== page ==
The Social Baby is a wonderful book that shows you about how your newborn is communicating with you right from the start.

And because it's a book about understanding rather than telling you what to do, it would make a fantastic present.

FiKelly Tue 28-Oct-08 21:38:02

The baby whisperer by tracy hogg was a good read and made a lot of sense to me when pregnant. I have referred back to it after having DS also when needed. Not a how to manual more of a things to try not to do manual ;)

FiKelly Tue 28-Oct-08 21:39:52

oh & it has been discussed on mumsnet before...

Qally Wed 29-Oct-08 06:41:21

My cousin gave me a great book called "First-time Parents" by Lucy Atkin. Was just sane and sensible and admitted it was tough as hell, but rewarding. Non-preachy and sympathetic on the strains, and she's a health writer so cites lots of research-supported theories rather than dictating dogmas, but also says she has 3 kids and they are all so individual the same things don't work for each. I love that book - and I loathe almost all the rest I've bought or been given.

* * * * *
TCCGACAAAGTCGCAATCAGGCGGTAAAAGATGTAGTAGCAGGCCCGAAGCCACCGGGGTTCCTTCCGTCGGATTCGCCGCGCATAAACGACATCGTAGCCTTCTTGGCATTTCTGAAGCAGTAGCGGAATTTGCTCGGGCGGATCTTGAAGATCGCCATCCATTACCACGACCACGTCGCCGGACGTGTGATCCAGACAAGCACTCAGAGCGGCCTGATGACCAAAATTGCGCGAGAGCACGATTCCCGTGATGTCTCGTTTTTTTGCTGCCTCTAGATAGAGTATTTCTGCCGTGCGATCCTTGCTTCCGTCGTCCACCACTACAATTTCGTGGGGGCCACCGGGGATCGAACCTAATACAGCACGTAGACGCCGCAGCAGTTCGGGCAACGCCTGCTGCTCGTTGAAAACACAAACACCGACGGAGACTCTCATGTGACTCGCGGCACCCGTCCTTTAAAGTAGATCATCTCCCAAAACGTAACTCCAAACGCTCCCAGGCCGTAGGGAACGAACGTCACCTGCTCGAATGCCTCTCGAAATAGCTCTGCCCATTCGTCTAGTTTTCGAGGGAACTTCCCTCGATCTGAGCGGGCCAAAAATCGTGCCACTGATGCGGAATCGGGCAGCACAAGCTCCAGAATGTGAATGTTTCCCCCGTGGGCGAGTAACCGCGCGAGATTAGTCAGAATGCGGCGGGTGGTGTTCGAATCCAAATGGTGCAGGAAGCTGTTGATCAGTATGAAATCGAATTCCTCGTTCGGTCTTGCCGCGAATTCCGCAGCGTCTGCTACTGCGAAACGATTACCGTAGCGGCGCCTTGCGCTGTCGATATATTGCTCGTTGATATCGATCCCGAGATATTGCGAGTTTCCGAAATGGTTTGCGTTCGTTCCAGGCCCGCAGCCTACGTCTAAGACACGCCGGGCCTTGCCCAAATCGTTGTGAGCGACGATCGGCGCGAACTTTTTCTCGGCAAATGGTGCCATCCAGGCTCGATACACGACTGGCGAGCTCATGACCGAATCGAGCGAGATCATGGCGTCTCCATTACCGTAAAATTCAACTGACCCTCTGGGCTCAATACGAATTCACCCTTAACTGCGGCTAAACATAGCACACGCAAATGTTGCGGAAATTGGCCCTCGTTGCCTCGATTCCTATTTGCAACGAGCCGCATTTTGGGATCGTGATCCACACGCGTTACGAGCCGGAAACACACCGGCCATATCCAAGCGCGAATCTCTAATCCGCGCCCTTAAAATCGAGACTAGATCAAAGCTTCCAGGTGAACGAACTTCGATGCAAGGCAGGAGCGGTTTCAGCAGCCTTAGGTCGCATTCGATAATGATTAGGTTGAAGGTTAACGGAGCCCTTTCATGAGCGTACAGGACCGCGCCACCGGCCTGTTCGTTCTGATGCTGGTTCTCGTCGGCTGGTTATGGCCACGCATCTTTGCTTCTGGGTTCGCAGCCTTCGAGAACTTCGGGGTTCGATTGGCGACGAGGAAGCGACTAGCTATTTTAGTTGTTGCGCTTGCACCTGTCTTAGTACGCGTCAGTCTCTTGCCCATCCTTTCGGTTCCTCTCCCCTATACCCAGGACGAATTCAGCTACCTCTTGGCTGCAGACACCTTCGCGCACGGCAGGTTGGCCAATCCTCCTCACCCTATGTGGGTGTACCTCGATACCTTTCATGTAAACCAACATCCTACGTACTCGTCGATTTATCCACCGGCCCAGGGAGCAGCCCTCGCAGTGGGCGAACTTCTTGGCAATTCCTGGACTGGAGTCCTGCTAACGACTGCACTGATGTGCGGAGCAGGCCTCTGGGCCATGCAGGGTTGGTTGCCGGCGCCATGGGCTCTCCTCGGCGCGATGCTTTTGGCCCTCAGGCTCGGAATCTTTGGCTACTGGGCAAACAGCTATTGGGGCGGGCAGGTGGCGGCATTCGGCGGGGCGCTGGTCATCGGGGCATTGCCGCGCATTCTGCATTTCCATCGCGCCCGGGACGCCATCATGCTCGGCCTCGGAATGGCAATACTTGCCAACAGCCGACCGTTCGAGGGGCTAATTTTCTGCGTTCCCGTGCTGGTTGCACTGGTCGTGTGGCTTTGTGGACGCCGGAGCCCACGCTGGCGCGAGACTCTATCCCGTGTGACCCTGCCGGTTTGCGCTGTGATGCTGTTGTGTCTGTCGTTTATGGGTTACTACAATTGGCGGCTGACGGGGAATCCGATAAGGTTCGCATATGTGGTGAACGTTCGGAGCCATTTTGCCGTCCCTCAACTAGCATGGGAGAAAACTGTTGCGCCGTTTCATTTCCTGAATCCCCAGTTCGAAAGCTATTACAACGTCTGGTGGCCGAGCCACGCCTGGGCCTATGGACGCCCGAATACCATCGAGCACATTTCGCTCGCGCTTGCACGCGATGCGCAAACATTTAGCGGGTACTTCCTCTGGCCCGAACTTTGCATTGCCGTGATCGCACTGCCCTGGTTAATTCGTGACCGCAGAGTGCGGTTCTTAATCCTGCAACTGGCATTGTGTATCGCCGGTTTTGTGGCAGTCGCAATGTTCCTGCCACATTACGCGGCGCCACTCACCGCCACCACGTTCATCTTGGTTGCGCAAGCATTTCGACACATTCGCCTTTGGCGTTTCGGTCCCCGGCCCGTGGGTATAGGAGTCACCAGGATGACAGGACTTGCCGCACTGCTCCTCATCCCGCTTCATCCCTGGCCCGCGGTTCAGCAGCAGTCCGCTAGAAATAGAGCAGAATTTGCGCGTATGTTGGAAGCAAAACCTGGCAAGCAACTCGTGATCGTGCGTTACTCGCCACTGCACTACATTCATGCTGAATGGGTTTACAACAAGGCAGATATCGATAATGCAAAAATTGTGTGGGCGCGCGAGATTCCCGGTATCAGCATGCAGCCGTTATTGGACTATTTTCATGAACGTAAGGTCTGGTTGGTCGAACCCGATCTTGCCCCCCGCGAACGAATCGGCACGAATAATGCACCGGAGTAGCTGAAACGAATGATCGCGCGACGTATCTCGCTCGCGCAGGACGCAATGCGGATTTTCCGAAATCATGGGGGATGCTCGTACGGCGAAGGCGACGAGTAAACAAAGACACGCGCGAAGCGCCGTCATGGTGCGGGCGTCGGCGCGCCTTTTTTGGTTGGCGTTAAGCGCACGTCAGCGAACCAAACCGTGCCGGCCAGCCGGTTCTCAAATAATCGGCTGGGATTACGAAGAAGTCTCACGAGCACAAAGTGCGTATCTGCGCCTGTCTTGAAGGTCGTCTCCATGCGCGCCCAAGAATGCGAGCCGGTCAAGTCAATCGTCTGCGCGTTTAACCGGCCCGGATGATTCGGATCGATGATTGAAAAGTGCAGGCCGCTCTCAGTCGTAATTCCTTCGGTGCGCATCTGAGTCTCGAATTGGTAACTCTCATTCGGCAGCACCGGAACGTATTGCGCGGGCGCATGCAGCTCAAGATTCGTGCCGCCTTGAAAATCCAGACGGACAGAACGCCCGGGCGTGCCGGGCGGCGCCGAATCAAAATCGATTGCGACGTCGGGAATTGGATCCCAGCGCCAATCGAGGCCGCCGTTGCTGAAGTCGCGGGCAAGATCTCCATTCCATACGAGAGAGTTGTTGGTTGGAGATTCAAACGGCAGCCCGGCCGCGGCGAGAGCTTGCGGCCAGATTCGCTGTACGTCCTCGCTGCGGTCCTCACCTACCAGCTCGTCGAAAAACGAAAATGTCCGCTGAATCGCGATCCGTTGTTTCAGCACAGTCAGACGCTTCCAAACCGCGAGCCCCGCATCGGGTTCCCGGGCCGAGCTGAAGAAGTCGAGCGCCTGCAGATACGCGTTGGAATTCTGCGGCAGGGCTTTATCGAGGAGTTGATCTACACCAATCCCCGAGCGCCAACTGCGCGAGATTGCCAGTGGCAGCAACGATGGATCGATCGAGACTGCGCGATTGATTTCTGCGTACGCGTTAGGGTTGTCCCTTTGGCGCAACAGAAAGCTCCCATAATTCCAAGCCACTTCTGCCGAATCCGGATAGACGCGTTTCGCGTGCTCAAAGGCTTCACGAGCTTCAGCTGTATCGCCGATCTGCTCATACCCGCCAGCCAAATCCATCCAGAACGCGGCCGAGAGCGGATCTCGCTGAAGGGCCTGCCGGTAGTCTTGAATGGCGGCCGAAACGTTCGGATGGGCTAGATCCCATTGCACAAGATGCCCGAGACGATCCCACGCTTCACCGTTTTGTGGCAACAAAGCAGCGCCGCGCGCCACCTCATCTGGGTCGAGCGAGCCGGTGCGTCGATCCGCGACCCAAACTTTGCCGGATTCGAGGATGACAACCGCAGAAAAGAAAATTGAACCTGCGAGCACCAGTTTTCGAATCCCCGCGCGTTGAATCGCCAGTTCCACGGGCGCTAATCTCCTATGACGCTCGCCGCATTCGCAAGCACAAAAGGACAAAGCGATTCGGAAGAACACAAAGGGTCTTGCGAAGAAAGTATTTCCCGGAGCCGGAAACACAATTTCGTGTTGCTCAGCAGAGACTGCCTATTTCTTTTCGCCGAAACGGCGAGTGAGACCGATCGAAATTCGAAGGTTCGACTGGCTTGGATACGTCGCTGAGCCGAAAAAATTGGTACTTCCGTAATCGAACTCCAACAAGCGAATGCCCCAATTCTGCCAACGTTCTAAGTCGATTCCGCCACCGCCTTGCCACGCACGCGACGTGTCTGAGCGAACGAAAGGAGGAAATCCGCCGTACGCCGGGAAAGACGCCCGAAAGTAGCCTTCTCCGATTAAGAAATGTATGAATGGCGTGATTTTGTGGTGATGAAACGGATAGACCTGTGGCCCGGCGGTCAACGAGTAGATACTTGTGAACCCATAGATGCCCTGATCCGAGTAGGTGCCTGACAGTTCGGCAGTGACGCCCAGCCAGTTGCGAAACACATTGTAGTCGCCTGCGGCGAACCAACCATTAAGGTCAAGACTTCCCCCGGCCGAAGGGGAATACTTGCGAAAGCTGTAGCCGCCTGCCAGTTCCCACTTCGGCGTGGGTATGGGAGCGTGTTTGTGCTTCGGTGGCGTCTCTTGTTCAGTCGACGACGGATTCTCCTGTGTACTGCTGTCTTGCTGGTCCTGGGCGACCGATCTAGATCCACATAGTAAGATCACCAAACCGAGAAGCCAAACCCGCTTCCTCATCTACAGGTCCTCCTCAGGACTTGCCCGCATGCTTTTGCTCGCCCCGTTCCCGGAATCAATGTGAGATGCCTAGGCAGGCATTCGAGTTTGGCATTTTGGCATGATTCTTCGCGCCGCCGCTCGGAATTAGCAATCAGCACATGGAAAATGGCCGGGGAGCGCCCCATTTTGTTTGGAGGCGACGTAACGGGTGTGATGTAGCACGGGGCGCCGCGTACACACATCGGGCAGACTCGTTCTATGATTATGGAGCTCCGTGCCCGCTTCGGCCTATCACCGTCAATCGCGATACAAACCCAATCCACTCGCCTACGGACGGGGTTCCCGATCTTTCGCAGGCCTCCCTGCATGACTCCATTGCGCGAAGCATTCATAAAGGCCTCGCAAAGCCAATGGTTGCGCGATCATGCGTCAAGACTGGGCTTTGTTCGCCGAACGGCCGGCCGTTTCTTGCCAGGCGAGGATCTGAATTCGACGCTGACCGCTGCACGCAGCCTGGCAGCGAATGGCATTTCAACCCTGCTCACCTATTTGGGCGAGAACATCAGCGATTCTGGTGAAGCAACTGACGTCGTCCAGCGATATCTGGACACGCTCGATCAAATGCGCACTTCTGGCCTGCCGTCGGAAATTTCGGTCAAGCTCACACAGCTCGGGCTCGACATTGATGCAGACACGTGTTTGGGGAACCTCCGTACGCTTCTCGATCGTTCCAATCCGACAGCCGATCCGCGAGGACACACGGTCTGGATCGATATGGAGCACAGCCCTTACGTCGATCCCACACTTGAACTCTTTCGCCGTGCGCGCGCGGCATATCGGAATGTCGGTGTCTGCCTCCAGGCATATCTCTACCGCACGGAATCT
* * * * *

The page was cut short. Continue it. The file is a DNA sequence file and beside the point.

notcitrus Wed 29-Oct-08 10:50:10

The Rough Guide to Babies was quite reassuring when I was at my wits' end with a three-week-old. It basically tells you that the first six weeks are pretty hellish even though there are wonderful bits, and if you're alive and the baby is alive you're OK. And to get help in.